Friday, September 17, 2010
Did you know http://www.growafrog.com/ existed? I did not. But when a friend of mine asked if someone in my family might like an African water frog who was raised from a tadpole ordered from this place, I soon discovered that you truly can find joy on the internet. Since nothing could be more ill-mannered than our dog or a grumpy first-grader, a frog doesn't seem likely to cause much of a stir. Needless to say, the seven year old is THRILLED and monitors those who watch him closely. Proclaiming, "He's mine!" means you have spent too much time in front of the tank. It's an odd little webbed-footed friend who's major selling points included the price- free- and was an amphibian thus high on the list of things desired by a seven year old boy. Surprisingly agile, Bullseye's life expectancy is 35 years but we all know we dropped that by 10 when he crossed our doorstep. The anticipation in the acquisition of this frog was so high it was nearly unbearable, but the minute our Knopp Valley elves pulled into our driveway and revealed the bucket transporting our new friend all was right in the universe. When he was released into the tank...it was Christmas and birthday all rolled into one. I am sure that Grow-a-Frog could never have anticipated the joy they would create. Or maybe they did, and I need to stop bashing my own dreams. Truly, anything is possible.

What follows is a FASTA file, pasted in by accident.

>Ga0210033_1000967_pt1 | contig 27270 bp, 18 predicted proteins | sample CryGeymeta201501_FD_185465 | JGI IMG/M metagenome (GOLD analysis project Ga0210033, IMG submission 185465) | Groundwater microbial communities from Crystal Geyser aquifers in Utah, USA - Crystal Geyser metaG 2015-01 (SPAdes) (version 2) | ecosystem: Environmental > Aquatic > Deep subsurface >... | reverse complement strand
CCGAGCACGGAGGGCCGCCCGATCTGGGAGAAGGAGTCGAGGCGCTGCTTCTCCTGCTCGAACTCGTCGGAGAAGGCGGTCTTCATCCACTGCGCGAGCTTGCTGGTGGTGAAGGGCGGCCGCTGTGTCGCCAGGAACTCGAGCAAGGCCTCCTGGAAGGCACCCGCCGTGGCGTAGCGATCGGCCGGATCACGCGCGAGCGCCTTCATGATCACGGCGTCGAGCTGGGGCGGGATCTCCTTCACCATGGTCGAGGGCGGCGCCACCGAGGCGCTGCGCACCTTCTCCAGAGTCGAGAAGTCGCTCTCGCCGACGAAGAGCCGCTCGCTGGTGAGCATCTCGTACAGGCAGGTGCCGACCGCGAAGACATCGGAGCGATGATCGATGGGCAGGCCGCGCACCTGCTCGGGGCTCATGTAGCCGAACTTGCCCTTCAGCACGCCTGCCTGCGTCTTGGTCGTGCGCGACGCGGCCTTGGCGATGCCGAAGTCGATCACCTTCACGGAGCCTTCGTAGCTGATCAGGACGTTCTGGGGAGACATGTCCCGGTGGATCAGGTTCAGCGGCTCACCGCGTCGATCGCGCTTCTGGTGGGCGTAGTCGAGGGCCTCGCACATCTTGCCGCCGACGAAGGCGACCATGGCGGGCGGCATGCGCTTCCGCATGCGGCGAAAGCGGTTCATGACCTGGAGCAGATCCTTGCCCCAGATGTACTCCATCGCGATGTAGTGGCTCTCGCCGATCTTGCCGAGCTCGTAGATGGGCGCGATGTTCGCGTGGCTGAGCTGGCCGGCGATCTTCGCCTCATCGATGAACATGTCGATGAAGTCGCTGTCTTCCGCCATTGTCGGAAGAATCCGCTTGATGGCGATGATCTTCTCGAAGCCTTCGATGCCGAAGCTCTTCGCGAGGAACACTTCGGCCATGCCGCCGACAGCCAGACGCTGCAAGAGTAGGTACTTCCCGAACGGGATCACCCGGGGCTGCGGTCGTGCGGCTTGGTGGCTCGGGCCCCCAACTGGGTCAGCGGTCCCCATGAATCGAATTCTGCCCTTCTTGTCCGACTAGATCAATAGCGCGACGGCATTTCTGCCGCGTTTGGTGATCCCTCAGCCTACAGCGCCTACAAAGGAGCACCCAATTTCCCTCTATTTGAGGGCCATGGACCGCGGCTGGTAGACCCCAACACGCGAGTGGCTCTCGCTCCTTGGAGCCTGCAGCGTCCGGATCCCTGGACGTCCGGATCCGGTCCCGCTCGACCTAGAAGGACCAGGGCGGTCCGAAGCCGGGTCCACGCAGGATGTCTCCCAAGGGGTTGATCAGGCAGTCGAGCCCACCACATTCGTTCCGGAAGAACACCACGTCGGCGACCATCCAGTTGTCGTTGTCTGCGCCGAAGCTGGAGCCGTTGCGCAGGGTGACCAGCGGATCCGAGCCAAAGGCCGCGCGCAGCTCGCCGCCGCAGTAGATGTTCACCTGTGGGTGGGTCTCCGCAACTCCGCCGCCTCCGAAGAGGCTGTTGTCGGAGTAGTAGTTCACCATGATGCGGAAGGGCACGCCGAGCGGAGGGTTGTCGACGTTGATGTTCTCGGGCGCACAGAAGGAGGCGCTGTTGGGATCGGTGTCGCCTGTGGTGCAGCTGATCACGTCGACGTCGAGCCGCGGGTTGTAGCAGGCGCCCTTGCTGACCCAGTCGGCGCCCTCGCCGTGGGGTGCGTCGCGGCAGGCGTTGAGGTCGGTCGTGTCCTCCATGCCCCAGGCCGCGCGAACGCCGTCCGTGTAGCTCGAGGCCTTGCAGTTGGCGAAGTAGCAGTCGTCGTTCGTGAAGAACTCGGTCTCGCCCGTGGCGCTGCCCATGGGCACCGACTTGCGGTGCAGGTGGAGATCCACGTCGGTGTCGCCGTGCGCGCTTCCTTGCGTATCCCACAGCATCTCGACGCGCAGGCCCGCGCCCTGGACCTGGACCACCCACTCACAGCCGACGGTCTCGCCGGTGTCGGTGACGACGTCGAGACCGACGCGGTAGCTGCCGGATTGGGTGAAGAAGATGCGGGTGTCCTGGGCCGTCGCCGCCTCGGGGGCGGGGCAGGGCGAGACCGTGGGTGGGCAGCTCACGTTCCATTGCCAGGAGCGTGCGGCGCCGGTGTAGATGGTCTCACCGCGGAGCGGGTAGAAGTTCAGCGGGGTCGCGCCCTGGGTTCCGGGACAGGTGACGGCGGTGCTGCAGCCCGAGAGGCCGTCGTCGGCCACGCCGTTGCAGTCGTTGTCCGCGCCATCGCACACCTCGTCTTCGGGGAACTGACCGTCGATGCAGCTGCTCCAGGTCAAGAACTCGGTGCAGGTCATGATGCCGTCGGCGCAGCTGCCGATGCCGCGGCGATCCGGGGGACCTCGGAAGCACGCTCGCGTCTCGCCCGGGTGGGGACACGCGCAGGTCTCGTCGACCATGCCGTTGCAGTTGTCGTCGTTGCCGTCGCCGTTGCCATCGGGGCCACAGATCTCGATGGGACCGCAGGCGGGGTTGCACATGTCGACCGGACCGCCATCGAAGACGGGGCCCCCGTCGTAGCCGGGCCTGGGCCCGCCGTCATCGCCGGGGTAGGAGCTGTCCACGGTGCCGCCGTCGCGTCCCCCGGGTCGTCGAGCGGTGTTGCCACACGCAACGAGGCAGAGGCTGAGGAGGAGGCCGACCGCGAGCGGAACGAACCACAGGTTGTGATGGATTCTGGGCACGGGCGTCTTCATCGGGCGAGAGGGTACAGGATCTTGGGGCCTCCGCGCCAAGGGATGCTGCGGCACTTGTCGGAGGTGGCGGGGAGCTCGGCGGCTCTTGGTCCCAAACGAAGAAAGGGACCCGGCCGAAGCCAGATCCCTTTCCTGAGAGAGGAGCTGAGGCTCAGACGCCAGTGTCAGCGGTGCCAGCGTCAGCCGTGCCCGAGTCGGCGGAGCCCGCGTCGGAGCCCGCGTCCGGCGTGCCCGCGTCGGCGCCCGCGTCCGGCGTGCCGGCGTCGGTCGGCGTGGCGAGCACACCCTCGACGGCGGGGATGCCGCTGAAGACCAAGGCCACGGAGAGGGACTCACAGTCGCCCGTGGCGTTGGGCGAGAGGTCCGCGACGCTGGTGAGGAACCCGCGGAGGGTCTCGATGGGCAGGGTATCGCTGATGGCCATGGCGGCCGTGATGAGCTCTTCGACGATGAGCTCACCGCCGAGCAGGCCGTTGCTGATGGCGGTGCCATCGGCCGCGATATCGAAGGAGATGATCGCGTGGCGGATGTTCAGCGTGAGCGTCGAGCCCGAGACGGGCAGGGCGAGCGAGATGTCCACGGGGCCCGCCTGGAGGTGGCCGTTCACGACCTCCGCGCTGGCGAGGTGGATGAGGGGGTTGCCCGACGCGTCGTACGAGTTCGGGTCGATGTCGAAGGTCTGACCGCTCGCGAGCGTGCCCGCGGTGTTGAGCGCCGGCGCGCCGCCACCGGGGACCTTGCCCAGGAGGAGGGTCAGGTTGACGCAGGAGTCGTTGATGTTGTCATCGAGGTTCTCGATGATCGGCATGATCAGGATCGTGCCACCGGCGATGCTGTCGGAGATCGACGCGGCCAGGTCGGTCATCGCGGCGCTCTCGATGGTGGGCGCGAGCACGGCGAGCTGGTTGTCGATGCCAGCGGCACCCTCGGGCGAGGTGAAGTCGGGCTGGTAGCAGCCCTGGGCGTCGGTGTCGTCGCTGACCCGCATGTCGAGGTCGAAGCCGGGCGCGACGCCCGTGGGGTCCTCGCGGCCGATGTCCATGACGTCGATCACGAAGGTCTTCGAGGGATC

Wednesday, September 15, 2010
Ben has quite an imagination and it can prevent him from sleep. He woke up at 2:00 a.m asking for me. I went in and he started complaining about some creatures invading his safety shield and then after a pause he asked, " How long is this night gonna be?"
Tuesday, September 14, 2010
I often see families out and about looking just like advertisements for travel brochures-everyone bicyling happily or walking along the lake with smiles and laughter. Just like a pre-teen looking at her first Seventeen magazine, I'd think, "Why can't this be me?" It always seems like any outing no matter how small becomes a big production of dramatic "I don't want to go" or "Do we have to?" protests. In less than sixty seconds you become your own mother clenching her teeth chirping unconvincingly, "You will come and you will have fun!" Once out and about someone forgets their water bottle (I look back and think that I must have spent my childhood dehydrated because I do not recall the obsession with water bottles when I was a kid-is that what was wrong with me all those years?), someone has to pee miles from a bathroom, someone is being attacked by flies, someone wisely becomes pokey or incredibly efficient to remove themselves from the bad group karma (him), and someone glumly trudges along wondering when she will learn that most of her great family friendly ideas are bad (her). What saves everyone is some lame attempts at humor which eventually become real enough that people forget when the mood turned and it no longer seems like the project that it was. "Can we do that again?" requests are met with silence. Then you slowly nod your head because of course, you will forget all the bad parts and you will do it again and it will likely be your idea.